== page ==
Alice’s lack of compassion for the young man was understandable, perhaps, given her strong likelihood of being married to him in the very near future. But surely the sight of his pale visage peering round the door would have stirred the sympathies of any heart not already obdurate to his welfare. Of course, a conversation of even five minutes would easily have remedied that initial stirring, for Arthur Boylett was an inveterate bore.
There was no subject on which he could not wax mind-numbingly, tediously dull. And most subjects of his choosing inclined sharply in the direction of boring—land management schemes, tax redundancies and the obscure minutia of the lives of the long dead kings. Alice could scarcely conceal her tendency to yawn when Arthur got going on the effects of adding furrows to increase drainage or spoke at length on Edward the Confessor’s collection of holy relics and spoons.
However, this time Arthur managed to be brief. “Is the doctor on his way?” he exhaled wearily.
Janet was the first to answer, which was handy as she was the only one with first-hand knowledge of the issue. “Yes, sir,” Janet said with another little curtsey. “He should be here directly. Oughtn’t you be sitting down, Mister Boylett?”
Rather than respond, Arthur simply sank to the floor. As he fell, his arm flew out, revealing the rather large stain of blood that had soaked through his shirt. Alice gasped and Lizzie once again blurted, “Heavens!”
Mrs. Perkins, however, was quick to act and dragged the unfortunate young man toward a chair. “Help me, dear” she said to Janet, who stepped forward eagerly enough but gingerly tried to avoid touching the blood-soaked shirt.
“You don’t mean to say my mother shot Arthur, do you?” Alice was impressed. She had certainly never thought of doing that.
Janet tried to curtsey as they lifted Arthur to the chair, causing Mrs. Perkins to grumble. “Yes, Miss, she did, but I don’t think she did it on purpose.”
Alice wisely kept her thoughts to herself. She knew all too well that her mother did not share her father’s keenness on Arthur as a suitor. “Poor mother—she must be terribly upset.”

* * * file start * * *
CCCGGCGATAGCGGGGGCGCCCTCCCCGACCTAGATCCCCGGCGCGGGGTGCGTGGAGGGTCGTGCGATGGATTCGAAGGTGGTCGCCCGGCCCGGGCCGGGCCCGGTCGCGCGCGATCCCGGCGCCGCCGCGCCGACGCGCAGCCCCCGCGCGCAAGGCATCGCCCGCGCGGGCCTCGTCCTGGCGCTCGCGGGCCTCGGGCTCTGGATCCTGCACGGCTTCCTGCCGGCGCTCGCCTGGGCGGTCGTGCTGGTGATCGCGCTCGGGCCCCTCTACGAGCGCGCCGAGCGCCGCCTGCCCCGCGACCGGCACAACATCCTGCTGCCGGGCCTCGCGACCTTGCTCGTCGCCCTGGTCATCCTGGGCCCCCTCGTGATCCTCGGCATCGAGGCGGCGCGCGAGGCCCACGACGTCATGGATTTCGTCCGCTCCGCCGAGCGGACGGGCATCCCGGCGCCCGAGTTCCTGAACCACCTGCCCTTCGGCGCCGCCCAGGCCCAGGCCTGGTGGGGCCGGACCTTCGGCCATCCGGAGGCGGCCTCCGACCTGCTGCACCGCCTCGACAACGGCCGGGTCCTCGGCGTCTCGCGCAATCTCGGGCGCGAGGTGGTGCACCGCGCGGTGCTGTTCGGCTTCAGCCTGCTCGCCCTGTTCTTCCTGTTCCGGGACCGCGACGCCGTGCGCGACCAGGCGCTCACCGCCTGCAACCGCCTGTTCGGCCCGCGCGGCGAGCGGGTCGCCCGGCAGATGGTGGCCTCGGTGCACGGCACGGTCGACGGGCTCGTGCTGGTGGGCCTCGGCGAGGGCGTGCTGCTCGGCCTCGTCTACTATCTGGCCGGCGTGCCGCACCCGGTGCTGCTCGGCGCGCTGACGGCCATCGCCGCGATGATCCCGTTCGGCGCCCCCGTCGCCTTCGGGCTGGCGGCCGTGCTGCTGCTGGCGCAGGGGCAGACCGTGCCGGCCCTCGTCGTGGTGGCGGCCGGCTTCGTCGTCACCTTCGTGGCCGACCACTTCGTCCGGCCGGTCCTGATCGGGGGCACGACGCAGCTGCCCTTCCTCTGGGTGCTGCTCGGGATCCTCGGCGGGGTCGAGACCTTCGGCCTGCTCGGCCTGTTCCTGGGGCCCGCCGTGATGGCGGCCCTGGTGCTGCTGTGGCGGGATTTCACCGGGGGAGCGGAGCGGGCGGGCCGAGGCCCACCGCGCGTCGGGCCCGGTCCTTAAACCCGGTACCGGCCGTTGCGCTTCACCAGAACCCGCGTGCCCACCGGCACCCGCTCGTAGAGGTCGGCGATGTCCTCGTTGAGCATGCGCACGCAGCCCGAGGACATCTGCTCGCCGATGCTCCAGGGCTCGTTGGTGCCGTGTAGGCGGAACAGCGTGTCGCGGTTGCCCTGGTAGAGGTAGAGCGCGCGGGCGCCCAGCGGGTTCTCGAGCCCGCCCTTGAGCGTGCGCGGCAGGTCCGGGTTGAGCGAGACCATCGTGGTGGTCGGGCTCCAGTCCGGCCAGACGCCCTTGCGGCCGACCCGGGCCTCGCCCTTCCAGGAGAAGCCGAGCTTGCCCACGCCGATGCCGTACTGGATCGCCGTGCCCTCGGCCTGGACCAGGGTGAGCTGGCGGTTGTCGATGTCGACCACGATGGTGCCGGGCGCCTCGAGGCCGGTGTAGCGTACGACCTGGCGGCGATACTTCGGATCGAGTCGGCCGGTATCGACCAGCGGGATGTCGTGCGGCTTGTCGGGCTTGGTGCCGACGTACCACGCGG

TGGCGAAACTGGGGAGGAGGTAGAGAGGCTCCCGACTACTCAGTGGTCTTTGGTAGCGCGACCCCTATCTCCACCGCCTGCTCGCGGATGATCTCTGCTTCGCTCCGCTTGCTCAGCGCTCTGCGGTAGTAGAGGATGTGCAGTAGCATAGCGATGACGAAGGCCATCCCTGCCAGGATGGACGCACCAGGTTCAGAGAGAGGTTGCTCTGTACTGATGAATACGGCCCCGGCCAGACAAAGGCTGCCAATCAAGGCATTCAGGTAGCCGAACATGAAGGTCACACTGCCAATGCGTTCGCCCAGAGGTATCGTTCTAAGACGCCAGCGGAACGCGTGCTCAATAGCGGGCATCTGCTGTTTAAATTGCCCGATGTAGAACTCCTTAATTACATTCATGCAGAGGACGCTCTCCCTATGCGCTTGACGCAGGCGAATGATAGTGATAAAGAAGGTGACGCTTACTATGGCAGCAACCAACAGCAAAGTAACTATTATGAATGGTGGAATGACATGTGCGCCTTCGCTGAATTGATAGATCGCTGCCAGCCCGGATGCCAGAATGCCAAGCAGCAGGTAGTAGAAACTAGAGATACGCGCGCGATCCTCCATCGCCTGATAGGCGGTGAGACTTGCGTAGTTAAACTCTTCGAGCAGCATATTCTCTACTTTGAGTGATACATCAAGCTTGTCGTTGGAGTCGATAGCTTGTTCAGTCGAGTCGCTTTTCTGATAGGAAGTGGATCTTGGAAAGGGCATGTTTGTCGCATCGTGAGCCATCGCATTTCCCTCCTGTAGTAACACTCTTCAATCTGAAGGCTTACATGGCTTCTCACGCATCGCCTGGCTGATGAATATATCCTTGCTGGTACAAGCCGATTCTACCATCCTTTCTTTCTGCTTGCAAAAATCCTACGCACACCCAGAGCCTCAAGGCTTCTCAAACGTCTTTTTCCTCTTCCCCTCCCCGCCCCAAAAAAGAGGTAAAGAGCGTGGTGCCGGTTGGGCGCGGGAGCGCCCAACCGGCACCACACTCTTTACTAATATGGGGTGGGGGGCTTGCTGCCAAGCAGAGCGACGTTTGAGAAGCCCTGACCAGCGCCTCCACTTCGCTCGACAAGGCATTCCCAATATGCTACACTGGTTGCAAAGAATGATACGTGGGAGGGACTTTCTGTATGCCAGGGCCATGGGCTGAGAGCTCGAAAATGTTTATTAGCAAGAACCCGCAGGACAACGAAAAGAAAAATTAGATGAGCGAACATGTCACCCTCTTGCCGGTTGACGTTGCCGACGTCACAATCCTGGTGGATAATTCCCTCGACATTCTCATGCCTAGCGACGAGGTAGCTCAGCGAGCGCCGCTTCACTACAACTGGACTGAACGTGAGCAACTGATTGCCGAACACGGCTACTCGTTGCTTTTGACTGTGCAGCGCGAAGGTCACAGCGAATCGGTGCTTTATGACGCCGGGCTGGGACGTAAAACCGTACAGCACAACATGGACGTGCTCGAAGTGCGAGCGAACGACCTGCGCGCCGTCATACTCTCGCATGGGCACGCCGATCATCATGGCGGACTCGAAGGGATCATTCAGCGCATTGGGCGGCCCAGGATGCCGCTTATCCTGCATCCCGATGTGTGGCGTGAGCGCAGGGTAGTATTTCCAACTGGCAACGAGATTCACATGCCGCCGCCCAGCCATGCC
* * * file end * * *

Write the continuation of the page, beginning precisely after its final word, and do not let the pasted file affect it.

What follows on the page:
Lizzie nodded. “We must go to her at once. Two shocks like this will be quite dangerous even for a woman of her robust health.”
She grabbed Alice’s hand and the two walked swiftly to the morning room where they found Lady Mangrove bent over her needlepoint before a large mass covered by a table cloth. Alice was just thinking “Why I’ve never noticed that there before,” when it occurred to her that this was no doubt the body of her father, now frozen in the curious posture Mrs. Perkins had described. She thought perhaps it wouldn’t be quite the right thing to remove the covering to see her father in an attitude he would never have chose to take in life, but her hand inched toward the tablecloth as if on its own.
Before she got to it, Lizzie interrupted her morbid fascination by shrieking, “How are you, Lady Mangrove?” at very nearly the top of her vocal capacity. Why is she shouting, Alice thought, derailing her mind from the curiosity about her father.
Lady Mangrove failed to react, however, sewing away deftly with her needle and thread. It was only when Lizzie touched her shoulder that Lady Mangrove looked up, smiled and announced “I can’t hear a thing. That damn pistol is much too loud for indoors.” She cast a glance at the instrument itself, lying innocently on the small oak table. “Is Boylett dead?” she asked Lizzie.
Lizzie answered no, and made sure to shake her head as well.
“Pity,” Lady Mangrove said, echoing her daughter’s desire. “Though I didn’t mean to shoot him. I thought he was someone else when he walked in.”
“Who?” Alice asked, suddenly realizing that she did not really know her mother all that well. But her mother had not heard her. She was about to attempt a louder shout when the door flew open and Doctor Ponsonby entered, exclaiming, “No one must touch that body! The constable is on his way to investigate this murder!”